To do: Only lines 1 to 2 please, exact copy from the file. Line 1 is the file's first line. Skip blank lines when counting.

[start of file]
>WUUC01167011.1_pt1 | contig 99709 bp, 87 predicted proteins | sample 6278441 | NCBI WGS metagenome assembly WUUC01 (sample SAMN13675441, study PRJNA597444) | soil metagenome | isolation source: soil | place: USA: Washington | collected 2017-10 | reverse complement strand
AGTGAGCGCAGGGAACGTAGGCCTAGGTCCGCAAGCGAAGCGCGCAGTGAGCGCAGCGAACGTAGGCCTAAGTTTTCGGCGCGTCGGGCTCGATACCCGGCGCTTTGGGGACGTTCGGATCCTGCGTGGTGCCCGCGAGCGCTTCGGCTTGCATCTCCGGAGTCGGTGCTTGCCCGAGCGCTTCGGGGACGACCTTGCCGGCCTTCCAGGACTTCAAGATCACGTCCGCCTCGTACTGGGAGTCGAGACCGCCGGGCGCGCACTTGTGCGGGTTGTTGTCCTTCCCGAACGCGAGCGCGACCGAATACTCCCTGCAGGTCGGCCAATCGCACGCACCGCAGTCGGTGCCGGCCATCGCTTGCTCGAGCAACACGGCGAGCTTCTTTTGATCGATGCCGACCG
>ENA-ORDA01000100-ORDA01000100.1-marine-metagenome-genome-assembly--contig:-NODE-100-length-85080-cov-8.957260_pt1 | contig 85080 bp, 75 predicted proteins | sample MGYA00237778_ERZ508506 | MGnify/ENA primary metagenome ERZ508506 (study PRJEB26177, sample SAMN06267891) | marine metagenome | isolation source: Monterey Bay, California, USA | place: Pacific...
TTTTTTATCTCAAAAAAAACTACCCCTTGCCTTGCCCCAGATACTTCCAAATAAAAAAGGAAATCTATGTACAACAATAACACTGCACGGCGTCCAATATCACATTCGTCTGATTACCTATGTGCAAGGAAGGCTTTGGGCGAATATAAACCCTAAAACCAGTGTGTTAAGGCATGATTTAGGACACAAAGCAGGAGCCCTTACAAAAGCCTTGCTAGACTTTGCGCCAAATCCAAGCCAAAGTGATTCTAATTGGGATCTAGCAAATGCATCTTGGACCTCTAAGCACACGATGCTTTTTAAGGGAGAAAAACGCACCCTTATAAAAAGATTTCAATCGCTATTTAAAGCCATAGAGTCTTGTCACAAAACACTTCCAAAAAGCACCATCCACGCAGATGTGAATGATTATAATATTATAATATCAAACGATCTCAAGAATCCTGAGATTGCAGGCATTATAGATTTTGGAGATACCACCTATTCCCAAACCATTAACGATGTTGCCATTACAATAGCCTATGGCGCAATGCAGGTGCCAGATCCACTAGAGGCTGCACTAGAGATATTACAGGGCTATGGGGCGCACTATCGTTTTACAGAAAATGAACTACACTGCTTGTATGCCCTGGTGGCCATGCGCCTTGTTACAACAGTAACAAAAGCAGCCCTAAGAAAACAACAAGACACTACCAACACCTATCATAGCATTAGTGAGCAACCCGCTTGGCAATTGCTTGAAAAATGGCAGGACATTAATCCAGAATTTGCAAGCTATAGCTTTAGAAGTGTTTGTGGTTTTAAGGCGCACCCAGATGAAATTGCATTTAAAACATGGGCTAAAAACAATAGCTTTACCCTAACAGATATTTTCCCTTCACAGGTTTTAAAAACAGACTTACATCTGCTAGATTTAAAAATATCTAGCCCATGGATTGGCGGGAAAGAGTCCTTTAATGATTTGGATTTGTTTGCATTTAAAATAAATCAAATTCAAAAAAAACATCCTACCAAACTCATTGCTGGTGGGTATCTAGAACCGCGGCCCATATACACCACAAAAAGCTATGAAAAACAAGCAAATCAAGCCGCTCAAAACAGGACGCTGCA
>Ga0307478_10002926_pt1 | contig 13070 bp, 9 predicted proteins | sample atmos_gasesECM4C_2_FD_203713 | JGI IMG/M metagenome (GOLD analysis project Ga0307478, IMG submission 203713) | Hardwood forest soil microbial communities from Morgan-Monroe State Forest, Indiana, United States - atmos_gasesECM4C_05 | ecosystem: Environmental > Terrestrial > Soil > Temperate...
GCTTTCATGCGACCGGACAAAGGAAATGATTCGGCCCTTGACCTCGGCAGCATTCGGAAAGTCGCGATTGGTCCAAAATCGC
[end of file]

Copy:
>WUUC01167011.1_pt1 | contig 99709 bp, 87 predicted proteins | sample 6278441 | NCBI WGS metagenome assembly WUUC01 (sample SAMN13675441, study PRJNA597444) | soil metagenome | isolation source: soil | place: USA: Washington | collected 2017-10 | reverse complement strand
AGTGAGCGCAGGGAACGTAGGCCTAGGTCCGCAAGCGAAGCGCGCAGTGAGCGCAGCGAACGTAGGCCTAAGTTTTCGGCGCGTCGGGCTCGATACCCGGCGCTTTGGGGACGTTCGGATCCTGCGTGGTGCCCGCGAGCGCTTCGGCTTGCATCTCCGGAGTCGGTGCTTGCCCGAGCGCTTCGGGGACGACCTTGCCGGCCTTCCAGGACTTCAAGATCACGTCCGCCTCGTACTGGGAGTCGAGACCGCCGGGCGCGCACTTGTGCGGGTTGTTGTCCTTCCCGAACGCGAGCGCGACCGAATACTCCCTGCAGGTCGGCCAATCGCACGCACCGCAGTCGGTGCCGGCCATCGCTTGCTCGAGCAACACGGCGAGCTTCTTTTGATCGATGCCGACCG